Facebook Shops are completely free to create and exist but there are some fees for sellers using the eCommerce platform. *Note: As of the time of publication, Facebook is waiving selling fees, subsidizing shipping costs, and providing purchase protection relief until 6/30/2020 in light of COVID-19
First, there’s the selling fee. When you make a sale, Facebook automatically takes 5% from each shipment. For shipments under $8.00, Facebook will take a flat fee of $0.40. The selling fee includes taxes, the cost of payment processing, and “helps fund other programs for a good buying and selling experience.”
There’s also a chargeback fee, though Facebook has yet to provide any details around what that fee might be at this time.
Facebook has indicated that there will be additional fees for using their eCommerce portal, though no further information is available at this time. For now, brands should feel free to begin setting up shop and make a note to re-evaluate in a few months when more news has been published.
What about Instagram?
While not yet available, Facebook also mentioned plans to release Instagram Shops sometime this summer. Instagram Shops will function similarly to Facebook Shops but the user experience will be slightly different.
When Instagram Shops are available, users will be able to browse products directly through Instagram Explore and an “Instagram Shop” button will exist as a permanent button on the navigation bar. According to Facebook’s press release, Instagram Shops will allow users to “browse selections from your favorite brands and creators, filter by categories like beauty and home, and purchase the looks you love all in one place.”
Instagram Shops will also enable product tags in live stories, similar to Facebook.
Facebook Shops: Get Ready
Facebook shops will be rolled out to users in the U.S. over the next several weeks, with global rollout following soon after. Whether Facebook Shops are already available to you or will be soon, here are some things you can begin doing now to prepare:
Make Sure It’s Right for You
Facebook has set parameters around who can sell using Facebook Shops. Before you invest time and effort into creating a beautiful Facebook Shop, make sure you meet the following criteria:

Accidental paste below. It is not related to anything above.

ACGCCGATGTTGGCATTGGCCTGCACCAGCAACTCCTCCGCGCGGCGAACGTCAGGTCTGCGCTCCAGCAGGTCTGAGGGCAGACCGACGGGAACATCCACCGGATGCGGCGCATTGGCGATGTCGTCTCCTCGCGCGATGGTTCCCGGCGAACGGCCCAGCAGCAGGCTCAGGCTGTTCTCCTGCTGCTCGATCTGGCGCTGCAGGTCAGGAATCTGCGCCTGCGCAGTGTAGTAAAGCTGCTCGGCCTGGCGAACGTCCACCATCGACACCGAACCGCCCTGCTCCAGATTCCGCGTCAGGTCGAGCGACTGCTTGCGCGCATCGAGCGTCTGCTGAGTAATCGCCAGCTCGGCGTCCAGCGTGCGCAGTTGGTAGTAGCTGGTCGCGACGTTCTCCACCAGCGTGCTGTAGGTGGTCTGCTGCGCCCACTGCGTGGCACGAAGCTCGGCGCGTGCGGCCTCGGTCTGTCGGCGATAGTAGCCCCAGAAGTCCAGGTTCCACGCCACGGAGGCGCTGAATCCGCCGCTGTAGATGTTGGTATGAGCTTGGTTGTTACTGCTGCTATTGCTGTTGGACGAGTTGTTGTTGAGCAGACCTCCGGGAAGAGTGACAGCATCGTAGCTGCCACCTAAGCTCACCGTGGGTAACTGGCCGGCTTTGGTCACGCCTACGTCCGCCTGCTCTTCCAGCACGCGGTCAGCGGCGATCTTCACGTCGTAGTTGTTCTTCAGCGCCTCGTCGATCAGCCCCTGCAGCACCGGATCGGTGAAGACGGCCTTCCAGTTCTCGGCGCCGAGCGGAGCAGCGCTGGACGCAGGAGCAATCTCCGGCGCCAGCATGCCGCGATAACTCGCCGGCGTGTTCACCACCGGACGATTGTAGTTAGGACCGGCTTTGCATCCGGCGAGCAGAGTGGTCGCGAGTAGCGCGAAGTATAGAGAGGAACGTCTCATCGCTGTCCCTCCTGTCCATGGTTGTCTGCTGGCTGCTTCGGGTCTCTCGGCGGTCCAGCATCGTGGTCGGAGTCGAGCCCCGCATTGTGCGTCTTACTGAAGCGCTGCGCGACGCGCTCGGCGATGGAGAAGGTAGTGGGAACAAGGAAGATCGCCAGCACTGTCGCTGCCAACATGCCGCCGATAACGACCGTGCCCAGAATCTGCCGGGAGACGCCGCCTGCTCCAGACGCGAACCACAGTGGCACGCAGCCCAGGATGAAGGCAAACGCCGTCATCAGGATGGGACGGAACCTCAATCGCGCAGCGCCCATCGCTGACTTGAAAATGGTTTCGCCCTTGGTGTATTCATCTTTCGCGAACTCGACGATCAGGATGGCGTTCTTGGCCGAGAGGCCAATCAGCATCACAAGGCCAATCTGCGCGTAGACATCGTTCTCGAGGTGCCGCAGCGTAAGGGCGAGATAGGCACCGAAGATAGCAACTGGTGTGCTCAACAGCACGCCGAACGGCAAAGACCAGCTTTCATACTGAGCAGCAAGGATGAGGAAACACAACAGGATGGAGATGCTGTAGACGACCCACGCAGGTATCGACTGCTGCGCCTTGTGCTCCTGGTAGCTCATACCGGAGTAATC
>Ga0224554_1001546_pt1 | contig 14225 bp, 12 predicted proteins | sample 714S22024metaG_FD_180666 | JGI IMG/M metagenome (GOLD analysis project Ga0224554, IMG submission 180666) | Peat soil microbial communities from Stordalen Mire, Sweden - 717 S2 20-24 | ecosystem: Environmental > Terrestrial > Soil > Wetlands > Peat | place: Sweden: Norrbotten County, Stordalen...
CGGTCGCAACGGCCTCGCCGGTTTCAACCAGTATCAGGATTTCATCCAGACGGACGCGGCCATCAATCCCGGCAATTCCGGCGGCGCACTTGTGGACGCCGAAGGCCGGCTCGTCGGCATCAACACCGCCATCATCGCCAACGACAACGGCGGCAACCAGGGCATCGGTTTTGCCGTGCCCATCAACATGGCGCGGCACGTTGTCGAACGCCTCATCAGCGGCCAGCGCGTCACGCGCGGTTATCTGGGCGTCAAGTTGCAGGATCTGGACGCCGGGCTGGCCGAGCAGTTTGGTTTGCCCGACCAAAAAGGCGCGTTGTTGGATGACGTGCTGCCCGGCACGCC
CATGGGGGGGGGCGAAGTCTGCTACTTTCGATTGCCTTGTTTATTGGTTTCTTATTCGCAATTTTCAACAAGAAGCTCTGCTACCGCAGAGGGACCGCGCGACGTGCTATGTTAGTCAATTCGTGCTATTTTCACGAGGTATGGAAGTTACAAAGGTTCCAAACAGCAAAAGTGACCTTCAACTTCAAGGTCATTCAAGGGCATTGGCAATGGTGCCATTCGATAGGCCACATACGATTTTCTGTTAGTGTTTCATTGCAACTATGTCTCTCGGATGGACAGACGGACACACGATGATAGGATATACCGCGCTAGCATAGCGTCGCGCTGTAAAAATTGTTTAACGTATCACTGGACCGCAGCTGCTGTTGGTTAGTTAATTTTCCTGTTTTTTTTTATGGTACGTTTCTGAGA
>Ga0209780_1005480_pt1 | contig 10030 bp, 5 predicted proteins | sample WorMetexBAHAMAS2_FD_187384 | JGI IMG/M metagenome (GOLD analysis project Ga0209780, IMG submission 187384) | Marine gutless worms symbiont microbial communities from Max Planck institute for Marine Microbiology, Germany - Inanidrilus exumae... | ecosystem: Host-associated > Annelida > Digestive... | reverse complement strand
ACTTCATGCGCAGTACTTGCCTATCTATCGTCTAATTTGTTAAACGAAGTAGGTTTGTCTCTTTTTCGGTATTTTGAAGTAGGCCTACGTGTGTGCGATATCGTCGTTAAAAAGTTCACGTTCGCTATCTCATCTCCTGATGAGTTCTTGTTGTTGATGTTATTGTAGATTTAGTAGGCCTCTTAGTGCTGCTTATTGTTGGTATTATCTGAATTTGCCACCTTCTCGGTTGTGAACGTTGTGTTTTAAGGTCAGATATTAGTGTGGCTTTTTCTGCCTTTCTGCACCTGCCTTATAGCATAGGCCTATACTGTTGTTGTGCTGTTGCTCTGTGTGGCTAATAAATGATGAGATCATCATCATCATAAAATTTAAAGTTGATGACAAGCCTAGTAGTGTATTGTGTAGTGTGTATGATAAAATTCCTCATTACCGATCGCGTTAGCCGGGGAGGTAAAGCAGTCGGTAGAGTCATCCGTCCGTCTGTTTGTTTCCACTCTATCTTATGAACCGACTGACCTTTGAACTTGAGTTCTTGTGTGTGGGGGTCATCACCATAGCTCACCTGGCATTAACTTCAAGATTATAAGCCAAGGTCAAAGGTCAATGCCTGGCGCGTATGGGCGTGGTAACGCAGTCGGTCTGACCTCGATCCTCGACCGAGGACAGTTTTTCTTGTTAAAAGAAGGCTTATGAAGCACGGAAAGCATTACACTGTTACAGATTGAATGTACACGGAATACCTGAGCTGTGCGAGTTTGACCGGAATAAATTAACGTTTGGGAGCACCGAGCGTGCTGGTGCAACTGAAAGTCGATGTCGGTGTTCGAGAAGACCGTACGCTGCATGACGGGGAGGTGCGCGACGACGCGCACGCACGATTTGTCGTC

- You must sell physical items; digital items or items available for download are not permitted.
- You must agree with Facebook’s merchant terms and conditions
- You must be able to link to a valid U.S. bank account
- You must be able to provide a U.S. tax ID number
In addition, Facebook holds a high standard for customer service with its Shops. Make sure you’ll be able to meet and accept their conditions:
- All items purchased via Facebook Shops must be shipped to the buyer within three days
- Customers must receive their Facebook Shop purchase no later than 10 days after the order was placed
- Sellers must provide shipment tracking and delivery confirmation
- Customers are permitted to cancel an order within 30 minutes of purchase if seller has not marked the purchase as shipped
- Sellers are not permitted to sell items internationally
Get Active on Facebook and Instagram
First, if you don’t already have a Facebook Company Page established, you’ll need to create one to use both Facebook and Instagram Shops.
If you do have an existing account, make sure you’re updating the page regularly and are sharing content that is of value to your target audience. Now is a great time to experiment with your content strategy and find out what resonates with your audience if you haven’t already done so. In doing so you’ll then have, when your Facebook Shop is ready, an engaged audience of followers and will know which marketing messages work best so you can market your Shop to new users accordingly.
If you need help with your social media content strategy, check out our blog on finding audience insights from social listening, tips for creating effective Instagram stories, whether you should be using IGTV, how to use Instagram’s existing ecommerce capabilities, and how to effectively implement storytelling online and the equation to help you do so.
Make Sure Your Brand Assets are Picture Perfect
From product shots to your Shop’s banners, when you open your Facebook Shop you’ll want to make sure it’s on-brand, clean, and sharp looking.
Determine the brand colors, fonts, and graphics or imagery you’ll want to display. Keep in mind, these shops will be linked and found through the navigation of your Facebook Company Page so you’ll want to take into account the look and feel of your existing page and ensure there’s consistency between both.